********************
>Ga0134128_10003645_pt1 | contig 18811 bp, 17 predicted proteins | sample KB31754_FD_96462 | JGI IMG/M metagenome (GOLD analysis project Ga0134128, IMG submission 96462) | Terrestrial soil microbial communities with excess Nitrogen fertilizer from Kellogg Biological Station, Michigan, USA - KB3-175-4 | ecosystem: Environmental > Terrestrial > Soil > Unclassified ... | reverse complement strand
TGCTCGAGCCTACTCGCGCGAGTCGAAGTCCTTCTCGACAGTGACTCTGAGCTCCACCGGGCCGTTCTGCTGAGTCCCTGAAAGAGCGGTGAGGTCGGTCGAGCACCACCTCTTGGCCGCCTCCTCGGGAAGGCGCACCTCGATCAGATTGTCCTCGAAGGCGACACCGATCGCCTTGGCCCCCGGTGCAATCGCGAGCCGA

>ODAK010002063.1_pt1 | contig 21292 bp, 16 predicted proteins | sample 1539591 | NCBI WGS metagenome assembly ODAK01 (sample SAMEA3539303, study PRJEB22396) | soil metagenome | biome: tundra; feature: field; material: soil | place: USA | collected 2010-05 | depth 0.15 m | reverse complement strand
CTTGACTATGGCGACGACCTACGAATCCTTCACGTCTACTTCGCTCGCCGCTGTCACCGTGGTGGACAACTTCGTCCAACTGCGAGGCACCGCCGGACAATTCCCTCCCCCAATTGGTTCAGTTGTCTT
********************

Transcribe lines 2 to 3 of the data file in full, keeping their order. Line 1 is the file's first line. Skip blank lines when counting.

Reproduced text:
TGCTCGAGCCTACTCGCGCGAGTCGAAGTCCTTCTCGACAGTGACTCTGAGCTCCACCGGGCCGTTCTGCTGAGTCCCTGAAAGAGCGGTGAGGTCGGTCGAGCACCACCTCTTGGCCGCCTCCTCGGGAAGGCGCACCTCGATCAGATTGTCCTCGAAGGCGACACCGATCGCCTTGGCCCCCGGTGCAATCGCGAGCCGA

>ODAK010002063.1_pt1 | contig 21292 bp, 16 predicted proteins | sample 1539591 | NCBI WGS metagenome assembly ODAK01 (sample SAMEA3539303, study PRJEB22396) | soil metagenome | biome: tundra; feature: field; material: soil | place: USA | collected 2010-05 | depth 0.15 m | reverse complement strand